14. One more on the team, although Martin Wolf has gone wobbly on me:

    “As another older banker and one who has experienced both the pre- and post-Glass-Steagall world, I would agree with Paul A. Volcker (and also Mervyn King, governor of the Bank of England) that some kind of separation between institutions that deal primarily in the capital markets and those involved in more traditional deposit-taking and working-capital finance makes sense.”

  15. Actually, it’s not necessary to reinvent the wheel. There are working prototypes of superior financial systems in abundance. Banking in North Dakota, microfinance in various places, Ecovillages in places like India, banks in Canada, and in general superior methods of allocating resources all over the world (also many examples of inferior systems). As so many have already pointed out, it’s not going to happen without political change, which means that you Americans will have to elect someone other than a democrat or republican. If not, look forward to a life of servitude.

  16. I’m not so sure how ephemeral this blog is. Things you post here may come back to haunt you decades later.

  17. What I don’t see mentioned here is the politics of this. Clearly breaking up the TBTF is not on Obama’s agenda. That means the U.S. economy will remain beholden to the massive power held by these few institutions. To the degree that the bailout increased the moral hazard, we will likely see a major crisis re-emerge in the next few years. The social and political consequences of this will be severe. I hate to play chicken little, but 2007-08 may have just been the first act of the play.

  18. Did anybody suggest that down-sizing TBTF banks would solve the current problem? I must have missed that. Wasn’t down-sizing a (partial?) fix for impact on the economy in the event of TBTF bank failure?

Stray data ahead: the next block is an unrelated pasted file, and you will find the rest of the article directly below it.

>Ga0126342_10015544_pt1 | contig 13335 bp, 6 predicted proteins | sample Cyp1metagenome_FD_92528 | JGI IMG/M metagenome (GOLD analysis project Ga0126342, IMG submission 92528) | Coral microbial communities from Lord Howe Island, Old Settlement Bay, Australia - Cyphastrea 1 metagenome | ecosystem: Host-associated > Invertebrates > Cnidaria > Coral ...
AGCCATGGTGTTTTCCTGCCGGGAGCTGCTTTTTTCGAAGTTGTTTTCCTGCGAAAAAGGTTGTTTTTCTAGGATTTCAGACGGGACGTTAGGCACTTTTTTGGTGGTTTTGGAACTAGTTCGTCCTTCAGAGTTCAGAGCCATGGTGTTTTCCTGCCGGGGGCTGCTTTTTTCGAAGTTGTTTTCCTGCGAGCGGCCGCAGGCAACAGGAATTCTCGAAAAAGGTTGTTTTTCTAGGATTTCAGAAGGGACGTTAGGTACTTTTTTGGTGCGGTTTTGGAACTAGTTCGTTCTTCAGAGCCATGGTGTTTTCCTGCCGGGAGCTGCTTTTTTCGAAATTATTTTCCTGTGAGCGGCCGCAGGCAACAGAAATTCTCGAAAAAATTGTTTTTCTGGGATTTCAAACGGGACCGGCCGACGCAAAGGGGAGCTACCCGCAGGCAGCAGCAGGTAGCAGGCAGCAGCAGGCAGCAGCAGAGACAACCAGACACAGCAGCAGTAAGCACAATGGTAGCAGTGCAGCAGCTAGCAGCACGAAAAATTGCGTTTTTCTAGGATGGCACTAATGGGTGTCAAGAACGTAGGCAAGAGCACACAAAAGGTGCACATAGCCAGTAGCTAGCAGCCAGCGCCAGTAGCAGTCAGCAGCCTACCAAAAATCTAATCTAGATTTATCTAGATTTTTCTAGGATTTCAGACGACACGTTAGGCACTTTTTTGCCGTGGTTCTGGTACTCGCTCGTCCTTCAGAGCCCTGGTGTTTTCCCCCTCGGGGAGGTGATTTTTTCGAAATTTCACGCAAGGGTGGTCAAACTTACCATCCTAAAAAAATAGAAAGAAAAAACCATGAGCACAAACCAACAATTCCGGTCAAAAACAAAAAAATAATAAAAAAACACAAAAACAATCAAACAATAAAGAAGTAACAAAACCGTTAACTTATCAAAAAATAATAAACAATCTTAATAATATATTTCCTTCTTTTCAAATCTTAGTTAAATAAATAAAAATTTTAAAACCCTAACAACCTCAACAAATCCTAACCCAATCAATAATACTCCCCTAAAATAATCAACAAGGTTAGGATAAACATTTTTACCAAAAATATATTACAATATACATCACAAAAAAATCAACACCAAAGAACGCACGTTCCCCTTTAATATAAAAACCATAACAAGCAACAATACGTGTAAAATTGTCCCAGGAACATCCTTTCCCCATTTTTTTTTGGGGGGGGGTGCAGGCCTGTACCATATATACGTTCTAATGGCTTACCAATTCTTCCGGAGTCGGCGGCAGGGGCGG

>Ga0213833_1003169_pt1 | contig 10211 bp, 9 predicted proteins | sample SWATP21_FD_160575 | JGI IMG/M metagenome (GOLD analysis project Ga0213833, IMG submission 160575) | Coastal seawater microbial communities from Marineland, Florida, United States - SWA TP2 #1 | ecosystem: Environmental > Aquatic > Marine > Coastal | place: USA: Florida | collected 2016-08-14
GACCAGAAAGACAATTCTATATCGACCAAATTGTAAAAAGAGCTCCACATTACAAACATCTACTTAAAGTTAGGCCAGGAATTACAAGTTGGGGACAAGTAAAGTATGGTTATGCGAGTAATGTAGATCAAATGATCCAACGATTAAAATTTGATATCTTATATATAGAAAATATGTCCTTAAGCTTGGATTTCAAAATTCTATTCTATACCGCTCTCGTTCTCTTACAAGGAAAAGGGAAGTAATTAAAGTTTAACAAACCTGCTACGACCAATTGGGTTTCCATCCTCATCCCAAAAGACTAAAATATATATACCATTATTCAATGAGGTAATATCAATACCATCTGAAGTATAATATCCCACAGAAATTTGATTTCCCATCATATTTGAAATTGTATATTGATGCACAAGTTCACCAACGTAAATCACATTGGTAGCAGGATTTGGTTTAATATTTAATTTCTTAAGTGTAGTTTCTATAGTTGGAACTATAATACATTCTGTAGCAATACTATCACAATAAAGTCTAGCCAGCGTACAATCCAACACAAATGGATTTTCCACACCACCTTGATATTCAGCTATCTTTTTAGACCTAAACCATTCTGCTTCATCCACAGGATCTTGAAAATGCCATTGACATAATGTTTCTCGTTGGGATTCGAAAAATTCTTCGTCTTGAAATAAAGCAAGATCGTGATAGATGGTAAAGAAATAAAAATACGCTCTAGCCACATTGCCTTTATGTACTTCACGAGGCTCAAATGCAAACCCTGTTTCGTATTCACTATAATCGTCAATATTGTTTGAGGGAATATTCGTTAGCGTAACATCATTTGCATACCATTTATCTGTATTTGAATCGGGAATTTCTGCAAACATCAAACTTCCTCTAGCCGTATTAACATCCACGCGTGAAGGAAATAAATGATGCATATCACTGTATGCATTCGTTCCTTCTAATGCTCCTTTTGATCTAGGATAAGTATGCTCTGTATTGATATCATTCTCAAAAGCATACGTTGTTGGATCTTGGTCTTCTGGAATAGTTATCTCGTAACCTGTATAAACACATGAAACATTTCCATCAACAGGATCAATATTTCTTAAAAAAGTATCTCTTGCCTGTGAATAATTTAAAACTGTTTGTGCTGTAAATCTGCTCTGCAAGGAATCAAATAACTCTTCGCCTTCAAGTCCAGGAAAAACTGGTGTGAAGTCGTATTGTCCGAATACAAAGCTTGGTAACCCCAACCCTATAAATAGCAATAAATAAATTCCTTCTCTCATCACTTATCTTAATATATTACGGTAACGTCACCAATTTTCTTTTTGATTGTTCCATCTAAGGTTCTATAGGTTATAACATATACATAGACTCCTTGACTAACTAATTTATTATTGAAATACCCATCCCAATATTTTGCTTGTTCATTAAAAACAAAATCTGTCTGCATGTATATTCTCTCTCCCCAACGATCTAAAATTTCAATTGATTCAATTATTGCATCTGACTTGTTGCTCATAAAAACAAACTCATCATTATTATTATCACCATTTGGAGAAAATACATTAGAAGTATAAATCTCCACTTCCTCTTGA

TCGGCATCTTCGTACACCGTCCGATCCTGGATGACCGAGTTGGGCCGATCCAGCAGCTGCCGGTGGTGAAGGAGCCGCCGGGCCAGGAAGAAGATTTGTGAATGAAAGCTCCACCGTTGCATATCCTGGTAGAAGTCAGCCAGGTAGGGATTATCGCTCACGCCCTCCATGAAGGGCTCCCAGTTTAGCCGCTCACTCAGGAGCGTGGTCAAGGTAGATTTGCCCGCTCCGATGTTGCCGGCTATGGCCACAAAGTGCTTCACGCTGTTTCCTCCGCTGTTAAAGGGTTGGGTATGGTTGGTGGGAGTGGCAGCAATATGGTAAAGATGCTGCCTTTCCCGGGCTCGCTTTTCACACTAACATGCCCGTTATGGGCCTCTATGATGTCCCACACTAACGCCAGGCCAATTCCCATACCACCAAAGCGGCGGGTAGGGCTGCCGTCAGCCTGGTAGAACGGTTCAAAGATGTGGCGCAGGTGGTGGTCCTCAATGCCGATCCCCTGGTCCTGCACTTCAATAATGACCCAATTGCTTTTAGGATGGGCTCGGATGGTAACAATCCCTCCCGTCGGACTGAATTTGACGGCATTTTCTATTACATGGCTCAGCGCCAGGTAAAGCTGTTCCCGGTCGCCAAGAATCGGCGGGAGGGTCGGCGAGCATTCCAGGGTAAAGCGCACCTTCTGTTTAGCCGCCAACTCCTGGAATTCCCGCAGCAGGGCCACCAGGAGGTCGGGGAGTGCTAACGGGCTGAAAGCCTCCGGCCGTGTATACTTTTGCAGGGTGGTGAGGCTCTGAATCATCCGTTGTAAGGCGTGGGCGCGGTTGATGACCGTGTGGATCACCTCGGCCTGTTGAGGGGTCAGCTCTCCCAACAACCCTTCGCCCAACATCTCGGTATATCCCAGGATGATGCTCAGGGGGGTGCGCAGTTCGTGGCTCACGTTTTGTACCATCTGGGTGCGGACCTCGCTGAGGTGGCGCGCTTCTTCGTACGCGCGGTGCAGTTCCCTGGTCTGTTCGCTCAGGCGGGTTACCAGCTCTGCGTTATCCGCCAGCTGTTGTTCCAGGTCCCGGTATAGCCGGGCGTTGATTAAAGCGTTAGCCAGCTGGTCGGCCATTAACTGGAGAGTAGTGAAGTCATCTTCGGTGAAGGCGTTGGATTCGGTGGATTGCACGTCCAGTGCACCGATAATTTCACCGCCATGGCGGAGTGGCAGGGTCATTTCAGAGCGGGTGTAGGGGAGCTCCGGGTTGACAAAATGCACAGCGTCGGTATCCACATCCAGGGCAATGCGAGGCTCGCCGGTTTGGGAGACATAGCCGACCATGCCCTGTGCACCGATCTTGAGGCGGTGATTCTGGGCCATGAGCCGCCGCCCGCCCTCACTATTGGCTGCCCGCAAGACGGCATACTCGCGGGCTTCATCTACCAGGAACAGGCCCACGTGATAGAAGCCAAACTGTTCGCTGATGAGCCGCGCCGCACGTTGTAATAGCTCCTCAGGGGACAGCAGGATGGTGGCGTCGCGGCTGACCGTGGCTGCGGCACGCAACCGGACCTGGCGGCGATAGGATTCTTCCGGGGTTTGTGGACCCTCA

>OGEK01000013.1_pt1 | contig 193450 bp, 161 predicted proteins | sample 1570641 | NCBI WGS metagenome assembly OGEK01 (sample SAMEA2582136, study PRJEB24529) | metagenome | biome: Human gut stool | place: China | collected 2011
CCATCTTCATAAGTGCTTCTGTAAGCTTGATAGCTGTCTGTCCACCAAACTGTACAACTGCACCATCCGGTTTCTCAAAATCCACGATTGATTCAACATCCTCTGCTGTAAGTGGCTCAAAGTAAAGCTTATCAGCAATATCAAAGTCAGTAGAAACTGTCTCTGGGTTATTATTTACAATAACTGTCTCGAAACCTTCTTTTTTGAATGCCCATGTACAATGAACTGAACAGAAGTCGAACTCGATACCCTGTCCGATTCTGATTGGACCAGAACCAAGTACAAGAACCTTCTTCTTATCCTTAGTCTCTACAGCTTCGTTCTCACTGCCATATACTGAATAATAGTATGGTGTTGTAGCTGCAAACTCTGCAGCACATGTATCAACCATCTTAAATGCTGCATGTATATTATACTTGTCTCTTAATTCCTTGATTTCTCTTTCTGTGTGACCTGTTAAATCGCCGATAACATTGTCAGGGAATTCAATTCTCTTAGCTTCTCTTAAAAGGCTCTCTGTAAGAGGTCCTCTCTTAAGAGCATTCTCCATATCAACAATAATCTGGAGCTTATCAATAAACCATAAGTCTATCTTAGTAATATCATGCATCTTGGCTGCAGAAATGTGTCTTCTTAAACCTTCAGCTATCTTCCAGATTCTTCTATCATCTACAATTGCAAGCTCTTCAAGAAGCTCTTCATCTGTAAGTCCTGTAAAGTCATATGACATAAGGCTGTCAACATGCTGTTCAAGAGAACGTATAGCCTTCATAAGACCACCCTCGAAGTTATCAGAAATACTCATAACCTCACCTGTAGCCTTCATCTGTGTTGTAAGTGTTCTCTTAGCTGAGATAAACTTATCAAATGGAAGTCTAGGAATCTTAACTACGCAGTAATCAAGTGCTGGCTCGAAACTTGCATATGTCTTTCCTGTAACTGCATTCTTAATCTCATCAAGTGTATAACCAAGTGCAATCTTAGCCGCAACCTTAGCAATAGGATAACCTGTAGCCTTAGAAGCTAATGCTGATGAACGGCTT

Surely the TBTF situation is a product of the operations of the fundamental problem causing factors? However fixing TBTF can mean that another failure will not require trillions of public funds and a bank may be again free to wear own risk and fail?

    Maybe I need correction.

  19. Alan,
    I would like to see your ideals achieved. I presume you are posting these thoughts to fix our own economy?

    A problem scene arises where currencies are freely convertible. Therefore every currency manipulator anywhere may freely interpret what constitutes ‘plaything’ and whether they care. Then again investment bankers and others will seek to manipulate values to act as a base for derivatives and probably short the market to exploit differences.

    We may well have a situation which cries out for correction but the devil is in the details. How are we to bell the cat in the current global market? It may be helpful if you were to enlarge on your suggestions and comment on any G20/IMF/UN/Basel III involvement required.

  20. Yakkis: “One of the problems frequently raised is that the current scheme requires exponential growth, which over the long term is mathematically impossible to sustain.”

    It does not require the exponential growth of credit. When a loan is made and repaid, the money that was created by extending the loan is destroyed. Its creation is only temporary. (Now, temporary can last a long time, as new loans are made. For instance, the U. S. money supply on the banks’ books has shrunk by about 2/3 in the current crisis.) But what about the interest that was paid on the loan? Where did it come from? Well, it could have come from new loans. However, the amount of money being lent tends to stabilize. So where, then, does that money come from? It comes from loan losses. The money that one bank loses on a loan has been spent, and so ends up (for the most part) in (typically other) banks as deposits.